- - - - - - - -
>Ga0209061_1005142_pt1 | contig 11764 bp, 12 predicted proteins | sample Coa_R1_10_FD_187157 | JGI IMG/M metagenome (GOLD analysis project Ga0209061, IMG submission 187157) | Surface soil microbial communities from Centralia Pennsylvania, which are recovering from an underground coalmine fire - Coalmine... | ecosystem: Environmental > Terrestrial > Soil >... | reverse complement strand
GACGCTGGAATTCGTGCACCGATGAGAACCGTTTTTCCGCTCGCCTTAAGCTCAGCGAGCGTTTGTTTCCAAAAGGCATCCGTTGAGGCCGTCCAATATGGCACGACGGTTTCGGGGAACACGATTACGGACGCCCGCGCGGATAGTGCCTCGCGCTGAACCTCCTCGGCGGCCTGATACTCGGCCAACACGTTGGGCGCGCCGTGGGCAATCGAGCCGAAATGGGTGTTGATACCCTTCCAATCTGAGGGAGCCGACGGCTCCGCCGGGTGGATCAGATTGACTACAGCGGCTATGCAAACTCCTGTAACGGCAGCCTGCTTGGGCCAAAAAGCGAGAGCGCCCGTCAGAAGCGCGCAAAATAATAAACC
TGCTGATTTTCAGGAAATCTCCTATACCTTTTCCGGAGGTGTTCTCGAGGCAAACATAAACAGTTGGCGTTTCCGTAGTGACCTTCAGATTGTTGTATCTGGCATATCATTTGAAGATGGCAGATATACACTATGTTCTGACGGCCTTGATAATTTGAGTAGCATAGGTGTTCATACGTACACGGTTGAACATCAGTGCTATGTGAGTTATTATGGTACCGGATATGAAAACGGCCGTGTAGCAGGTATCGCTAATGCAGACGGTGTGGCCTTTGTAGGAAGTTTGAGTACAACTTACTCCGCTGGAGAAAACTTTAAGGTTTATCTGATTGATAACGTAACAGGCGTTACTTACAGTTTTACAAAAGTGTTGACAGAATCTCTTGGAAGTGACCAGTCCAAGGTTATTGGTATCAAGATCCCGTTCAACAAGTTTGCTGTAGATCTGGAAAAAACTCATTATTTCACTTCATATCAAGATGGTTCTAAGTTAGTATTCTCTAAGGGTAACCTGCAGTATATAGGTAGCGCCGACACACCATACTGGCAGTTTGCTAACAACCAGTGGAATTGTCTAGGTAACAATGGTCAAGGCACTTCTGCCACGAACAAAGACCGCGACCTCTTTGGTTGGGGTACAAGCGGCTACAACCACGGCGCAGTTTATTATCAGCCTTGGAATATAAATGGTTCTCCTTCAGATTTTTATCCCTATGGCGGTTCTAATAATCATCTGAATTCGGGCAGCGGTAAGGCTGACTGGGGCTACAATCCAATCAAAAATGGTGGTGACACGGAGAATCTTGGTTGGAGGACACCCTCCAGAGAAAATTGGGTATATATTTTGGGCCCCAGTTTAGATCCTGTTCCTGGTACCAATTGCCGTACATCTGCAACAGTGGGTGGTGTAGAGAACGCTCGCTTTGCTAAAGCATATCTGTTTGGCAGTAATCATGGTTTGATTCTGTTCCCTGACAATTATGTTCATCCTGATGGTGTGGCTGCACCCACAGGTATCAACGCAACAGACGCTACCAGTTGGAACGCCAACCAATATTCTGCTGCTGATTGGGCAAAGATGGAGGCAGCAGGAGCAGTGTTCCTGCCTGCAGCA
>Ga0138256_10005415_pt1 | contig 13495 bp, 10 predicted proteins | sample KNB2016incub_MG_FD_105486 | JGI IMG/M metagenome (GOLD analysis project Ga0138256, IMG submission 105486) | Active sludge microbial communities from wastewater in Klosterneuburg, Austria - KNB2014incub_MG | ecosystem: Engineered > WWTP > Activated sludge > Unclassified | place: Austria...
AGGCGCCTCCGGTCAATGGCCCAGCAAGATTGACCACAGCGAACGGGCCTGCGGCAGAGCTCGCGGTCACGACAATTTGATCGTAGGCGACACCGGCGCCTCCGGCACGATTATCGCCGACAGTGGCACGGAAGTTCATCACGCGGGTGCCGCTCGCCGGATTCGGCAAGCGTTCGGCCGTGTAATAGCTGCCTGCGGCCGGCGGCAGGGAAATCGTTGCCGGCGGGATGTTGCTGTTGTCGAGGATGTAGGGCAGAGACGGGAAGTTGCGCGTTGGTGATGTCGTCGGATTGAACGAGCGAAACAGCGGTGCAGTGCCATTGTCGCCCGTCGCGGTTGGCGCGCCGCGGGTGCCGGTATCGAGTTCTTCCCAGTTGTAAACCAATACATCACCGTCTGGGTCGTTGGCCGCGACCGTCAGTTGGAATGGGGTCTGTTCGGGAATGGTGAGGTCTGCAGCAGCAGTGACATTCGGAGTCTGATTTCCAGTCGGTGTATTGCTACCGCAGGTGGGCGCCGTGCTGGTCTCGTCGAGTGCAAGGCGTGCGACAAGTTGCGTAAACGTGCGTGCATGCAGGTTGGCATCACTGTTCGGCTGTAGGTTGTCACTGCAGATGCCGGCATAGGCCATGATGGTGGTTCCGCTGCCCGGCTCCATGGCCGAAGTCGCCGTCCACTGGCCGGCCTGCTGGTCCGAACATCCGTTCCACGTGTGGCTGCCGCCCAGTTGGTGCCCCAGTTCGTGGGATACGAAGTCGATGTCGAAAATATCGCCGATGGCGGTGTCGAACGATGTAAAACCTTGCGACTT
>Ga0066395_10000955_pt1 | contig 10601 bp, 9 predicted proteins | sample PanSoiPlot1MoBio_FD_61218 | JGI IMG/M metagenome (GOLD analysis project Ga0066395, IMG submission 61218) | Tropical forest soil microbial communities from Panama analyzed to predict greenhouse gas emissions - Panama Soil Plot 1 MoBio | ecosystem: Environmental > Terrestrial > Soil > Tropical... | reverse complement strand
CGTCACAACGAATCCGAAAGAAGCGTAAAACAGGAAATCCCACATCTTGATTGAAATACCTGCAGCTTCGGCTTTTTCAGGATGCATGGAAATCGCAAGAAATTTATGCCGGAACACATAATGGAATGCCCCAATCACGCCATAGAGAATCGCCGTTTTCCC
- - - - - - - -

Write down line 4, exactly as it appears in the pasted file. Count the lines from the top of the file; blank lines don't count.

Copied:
>Ga0138256_10005415_pt1 | contig 13495 bp, 10 predicted proteins | sample KNB2016incub_MG_FD_105486 | JGI IMG/M metagenome (GOLD analysis project Ga0138256, IMG submission 105486) | Active sludge microbial communities from wastewater in Klosterneuburg, Austria - KNB2014incub_MG | ecosystem: Engineered > WWTP > Activated sludge > Unclassified | place: Austria...